TORONTO – There is no obesity epidemic in Canada. The health risks linked to obesity are exaggerated. And government policies created to intercept growing waistlines won’t help.
Obesity rates around the world are steadily climbing, yet those are the contentious conclusions stemming from a new Canadian report.
A report from the right-wing think-tank Fraser Institute suggests the numbers of obese and overweight people in the country are levelling off.
“This is our supposed public health issue of the time and yet it’s an overstated issue. The risks are overstated and the growth rates appear to be overstated,” Nadeem Esmail, the study’s author and Fraser Institute’s director of health policy studies, said.
“That’s not to say there aren’t risks at the higher end of the obesity spectrum and these people don’t require help. We may be better off by targeting our attention and our government intervention to genuinely assist those with a significant quantity of excess weight. The current policy solutions impose costs on all Canadians regardless of lifestyle and there’s little evidence that it’ll actually work,” Esmail said.
But doctors and obesity experts say the report’s findings are downplaying what’s an obvious concern in global health.
So why are there such stark disparities between what the Fraser Institute researchers and health officials are saying?
The claim: Obesity rates have levelled off in Canada.
Esmail says that from 2003 to 2012, the rate of overweight Canadians stayed stable. Meanwhile, the rate of obesity climbed from 15.3 per cent to 18.4 per cent. But since 2009, it stabilized.
It’s especially the case for overweight men. The number of obese youth, public health officials’ critical concern, has remained stagnant between 2005 and 2012, Esmail said.
He says the only segment of the Canadian population that has seen a rise in obesity is women.
Esmail’s research is based on Statistics Canada data, along with Canadian, American and U.K. research. He said that the trio of countries has seen levels of obesity stagnate or taper off.
The doctors’ take: obesity crisis in Canada is real. Just look around you.
Two-thirds of the population is overweight; one in five Canadians is considered obese, he said.
“Those are pretty large numbers and there are pockets of Canada where numbers are even larger. If you’re asking if obesity is a common problem and has the incidence of obesity increased in the last 30 years, there’s definitely no question that is the case,” he told Global News.
“This is something you can actually measure and very clearly show. There’s been a huge increase in the number of people who are heavier than they were ever before.”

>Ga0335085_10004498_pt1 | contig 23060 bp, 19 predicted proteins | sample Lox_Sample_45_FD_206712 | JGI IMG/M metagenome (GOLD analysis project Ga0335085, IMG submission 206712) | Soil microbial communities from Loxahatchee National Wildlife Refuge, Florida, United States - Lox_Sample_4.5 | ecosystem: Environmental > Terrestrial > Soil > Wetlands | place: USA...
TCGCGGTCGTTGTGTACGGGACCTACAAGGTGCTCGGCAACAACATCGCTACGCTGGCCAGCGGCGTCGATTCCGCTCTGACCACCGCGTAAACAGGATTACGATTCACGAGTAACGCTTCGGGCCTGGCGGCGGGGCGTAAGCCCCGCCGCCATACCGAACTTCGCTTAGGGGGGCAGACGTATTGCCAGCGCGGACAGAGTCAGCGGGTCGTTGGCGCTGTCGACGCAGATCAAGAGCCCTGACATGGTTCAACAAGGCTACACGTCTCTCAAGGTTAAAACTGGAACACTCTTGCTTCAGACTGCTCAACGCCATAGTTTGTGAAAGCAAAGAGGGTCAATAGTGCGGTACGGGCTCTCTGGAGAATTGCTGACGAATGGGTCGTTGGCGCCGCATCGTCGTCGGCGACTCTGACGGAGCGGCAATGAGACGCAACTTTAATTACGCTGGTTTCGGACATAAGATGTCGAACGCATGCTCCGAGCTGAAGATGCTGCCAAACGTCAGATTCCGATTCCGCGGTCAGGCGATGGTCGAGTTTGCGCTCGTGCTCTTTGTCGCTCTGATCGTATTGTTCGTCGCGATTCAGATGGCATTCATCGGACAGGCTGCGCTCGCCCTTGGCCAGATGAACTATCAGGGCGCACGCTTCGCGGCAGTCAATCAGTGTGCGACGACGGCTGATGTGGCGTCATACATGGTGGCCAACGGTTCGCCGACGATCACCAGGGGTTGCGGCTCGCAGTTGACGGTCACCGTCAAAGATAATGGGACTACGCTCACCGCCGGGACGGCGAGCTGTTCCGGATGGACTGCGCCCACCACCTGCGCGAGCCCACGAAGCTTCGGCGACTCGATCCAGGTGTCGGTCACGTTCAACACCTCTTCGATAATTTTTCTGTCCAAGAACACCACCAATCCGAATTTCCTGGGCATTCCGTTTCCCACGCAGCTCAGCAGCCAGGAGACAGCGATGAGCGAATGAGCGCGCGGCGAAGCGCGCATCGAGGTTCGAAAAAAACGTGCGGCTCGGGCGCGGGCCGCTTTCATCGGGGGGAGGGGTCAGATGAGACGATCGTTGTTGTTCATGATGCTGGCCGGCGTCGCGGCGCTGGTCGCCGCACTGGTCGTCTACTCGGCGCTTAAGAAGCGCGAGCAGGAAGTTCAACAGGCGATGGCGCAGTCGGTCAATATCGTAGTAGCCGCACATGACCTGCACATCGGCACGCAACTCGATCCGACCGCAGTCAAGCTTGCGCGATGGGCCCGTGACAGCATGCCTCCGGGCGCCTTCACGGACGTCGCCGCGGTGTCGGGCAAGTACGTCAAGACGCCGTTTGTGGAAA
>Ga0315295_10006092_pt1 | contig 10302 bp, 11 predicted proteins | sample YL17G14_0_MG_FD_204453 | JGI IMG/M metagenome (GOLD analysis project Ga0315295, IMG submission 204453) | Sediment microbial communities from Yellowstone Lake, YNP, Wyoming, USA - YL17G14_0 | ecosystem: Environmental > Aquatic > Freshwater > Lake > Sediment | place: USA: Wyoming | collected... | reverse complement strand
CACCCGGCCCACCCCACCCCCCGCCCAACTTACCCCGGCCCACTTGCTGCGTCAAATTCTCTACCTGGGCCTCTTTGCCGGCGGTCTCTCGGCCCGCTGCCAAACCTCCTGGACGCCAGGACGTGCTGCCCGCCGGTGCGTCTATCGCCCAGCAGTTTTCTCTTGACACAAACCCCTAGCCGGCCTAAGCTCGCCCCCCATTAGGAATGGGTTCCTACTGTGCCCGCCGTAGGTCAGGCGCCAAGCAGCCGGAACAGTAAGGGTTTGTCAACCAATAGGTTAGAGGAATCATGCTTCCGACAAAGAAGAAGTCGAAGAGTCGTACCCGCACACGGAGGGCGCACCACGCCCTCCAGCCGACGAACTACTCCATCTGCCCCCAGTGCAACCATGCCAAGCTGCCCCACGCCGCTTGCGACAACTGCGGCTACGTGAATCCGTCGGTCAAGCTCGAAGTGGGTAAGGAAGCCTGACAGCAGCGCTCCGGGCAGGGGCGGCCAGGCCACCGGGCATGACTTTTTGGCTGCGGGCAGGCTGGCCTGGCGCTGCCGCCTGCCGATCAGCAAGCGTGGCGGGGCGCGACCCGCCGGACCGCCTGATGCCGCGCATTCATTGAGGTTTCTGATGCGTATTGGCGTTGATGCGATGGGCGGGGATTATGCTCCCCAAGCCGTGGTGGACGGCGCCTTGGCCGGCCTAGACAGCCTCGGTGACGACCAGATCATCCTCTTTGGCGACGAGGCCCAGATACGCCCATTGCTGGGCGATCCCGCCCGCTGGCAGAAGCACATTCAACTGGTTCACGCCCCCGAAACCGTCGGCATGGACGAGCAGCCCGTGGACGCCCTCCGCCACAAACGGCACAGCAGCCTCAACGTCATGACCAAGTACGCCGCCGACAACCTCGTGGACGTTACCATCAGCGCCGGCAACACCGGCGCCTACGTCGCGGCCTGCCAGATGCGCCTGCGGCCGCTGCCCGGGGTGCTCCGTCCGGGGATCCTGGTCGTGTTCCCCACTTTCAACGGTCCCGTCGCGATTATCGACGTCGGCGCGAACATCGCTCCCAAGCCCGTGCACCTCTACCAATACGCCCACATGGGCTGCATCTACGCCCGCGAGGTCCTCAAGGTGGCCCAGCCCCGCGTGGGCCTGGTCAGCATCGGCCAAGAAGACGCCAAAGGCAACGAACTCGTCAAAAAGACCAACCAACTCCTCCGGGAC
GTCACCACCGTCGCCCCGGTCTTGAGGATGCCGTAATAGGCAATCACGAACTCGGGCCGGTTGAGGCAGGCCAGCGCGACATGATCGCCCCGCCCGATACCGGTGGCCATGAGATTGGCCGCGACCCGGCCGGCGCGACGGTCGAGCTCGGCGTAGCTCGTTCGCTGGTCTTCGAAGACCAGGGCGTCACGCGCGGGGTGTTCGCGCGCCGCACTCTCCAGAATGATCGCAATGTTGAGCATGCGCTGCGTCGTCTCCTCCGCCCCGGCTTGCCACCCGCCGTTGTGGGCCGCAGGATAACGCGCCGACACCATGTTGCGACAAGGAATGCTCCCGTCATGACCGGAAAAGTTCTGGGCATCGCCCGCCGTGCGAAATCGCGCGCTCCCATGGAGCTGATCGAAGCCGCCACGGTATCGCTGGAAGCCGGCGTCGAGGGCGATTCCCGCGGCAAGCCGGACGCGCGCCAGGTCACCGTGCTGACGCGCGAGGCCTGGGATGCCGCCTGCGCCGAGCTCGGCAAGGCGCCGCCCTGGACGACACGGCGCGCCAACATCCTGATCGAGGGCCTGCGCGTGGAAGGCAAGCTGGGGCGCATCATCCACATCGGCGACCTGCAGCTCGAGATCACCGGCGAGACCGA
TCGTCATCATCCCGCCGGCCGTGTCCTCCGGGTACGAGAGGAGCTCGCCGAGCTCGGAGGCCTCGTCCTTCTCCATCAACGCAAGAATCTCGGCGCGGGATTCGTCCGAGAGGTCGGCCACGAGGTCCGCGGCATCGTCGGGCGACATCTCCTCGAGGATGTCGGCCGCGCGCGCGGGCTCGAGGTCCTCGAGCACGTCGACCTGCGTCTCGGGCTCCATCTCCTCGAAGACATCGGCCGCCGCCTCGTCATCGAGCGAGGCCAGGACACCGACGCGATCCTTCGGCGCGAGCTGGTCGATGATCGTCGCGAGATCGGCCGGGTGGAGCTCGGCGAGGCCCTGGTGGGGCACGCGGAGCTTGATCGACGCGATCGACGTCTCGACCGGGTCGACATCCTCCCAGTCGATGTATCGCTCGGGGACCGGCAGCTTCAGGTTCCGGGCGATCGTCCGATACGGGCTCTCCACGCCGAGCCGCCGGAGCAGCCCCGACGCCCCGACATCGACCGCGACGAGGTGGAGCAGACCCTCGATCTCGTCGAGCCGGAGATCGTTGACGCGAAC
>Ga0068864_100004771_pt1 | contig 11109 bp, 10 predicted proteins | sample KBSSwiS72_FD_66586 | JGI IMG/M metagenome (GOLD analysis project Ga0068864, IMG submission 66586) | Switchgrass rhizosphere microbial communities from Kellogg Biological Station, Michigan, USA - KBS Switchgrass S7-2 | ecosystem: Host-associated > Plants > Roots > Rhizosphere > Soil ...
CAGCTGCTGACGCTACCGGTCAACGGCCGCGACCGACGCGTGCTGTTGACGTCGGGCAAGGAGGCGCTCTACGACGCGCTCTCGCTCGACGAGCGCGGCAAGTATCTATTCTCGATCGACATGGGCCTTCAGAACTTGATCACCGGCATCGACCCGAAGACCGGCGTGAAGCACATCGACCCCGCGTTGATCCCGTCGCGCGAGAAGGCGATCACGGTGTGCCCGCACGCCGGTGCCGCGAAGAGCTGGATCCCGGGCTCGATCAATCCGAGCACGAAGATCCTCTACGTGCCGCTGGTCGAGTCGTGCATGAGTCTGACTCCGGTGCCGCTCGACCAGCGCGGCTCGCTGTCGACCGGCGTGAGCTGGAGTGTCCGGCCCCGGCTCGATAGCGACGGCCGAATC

Dr. Yoni Freedhoff, a physician at the University of Ottawa and the Bariatric Medical Institute, suggests that the report “cherry-picked” data. In his blog, he said that the report ignores a “very dramatic rise” in Canadian weight since the 1970s. Read his full blog post here.
The claim: the health consequences linked to obesity are exaggerated and government policy won’t help the cause.
Tying obesity to health risks, such as diabetes and heart disease, is misleading, Esmail said. And pushing blanket policies and government intervention won’t get health officials the results they want.
It simply reduces choice, increases cost and impacts the economy.
“Obese individuals have plenty of incentive to lose the excess weight. Most of the cost of obesity is carried by the individual and their immediate family. We don’t need the government giving them additional incentives while imposing cost on everyone regardless of their lifestyle choices,” Esmail said.
Instead, officials should focus their efforts on the smaller pocket of the population dealing with obesity.
The doctors’ take: excess weight is a risk factor for 22 health conditions and health officials should intervene.
Sharma said that the link between obesity and health concerns is often misconstrued.
“At a population level, there’s no question that people with excess weight and obesity have a much, much higher risk of becoming diabetic but the same can be said for a lot of other conditions,” he said, pointing to gall bladder disease, fatty liver disease, osteoarthritis and sleep apnea as examples.
“It doesn’t mean people with a low body weight do not get these problems. It also doesn’t mean that people with obesity get these problems either,” he said.
Simply put, excess weight just increases your risk of developing certain conditions.
As for government intervention, Sharma said that governments are rightfully concerned and should be making pre-emptive moves to halt obesity.
Freedhoff agrees: “The world around us has changed, and if we hope to see diet and weight-related illness decrease, we’ll need to change our world. There won’t be any one intervention that will help as just as there’s no singular cause there will be no singular solution,” he told Global News.
But he suggests some initiatives – mandatory menu board calories, front-of-package health claim reforms, nutrition fact panel reforms, an update to Canada’s Food Guide, better nutrition education in schools – are a start.
“These are just a few sandbags, and just as with any levee, it’s going to take piles of sandbags to stop the flood,” Freedhoff said.
Read the full report here.
© Shaw Media, 2014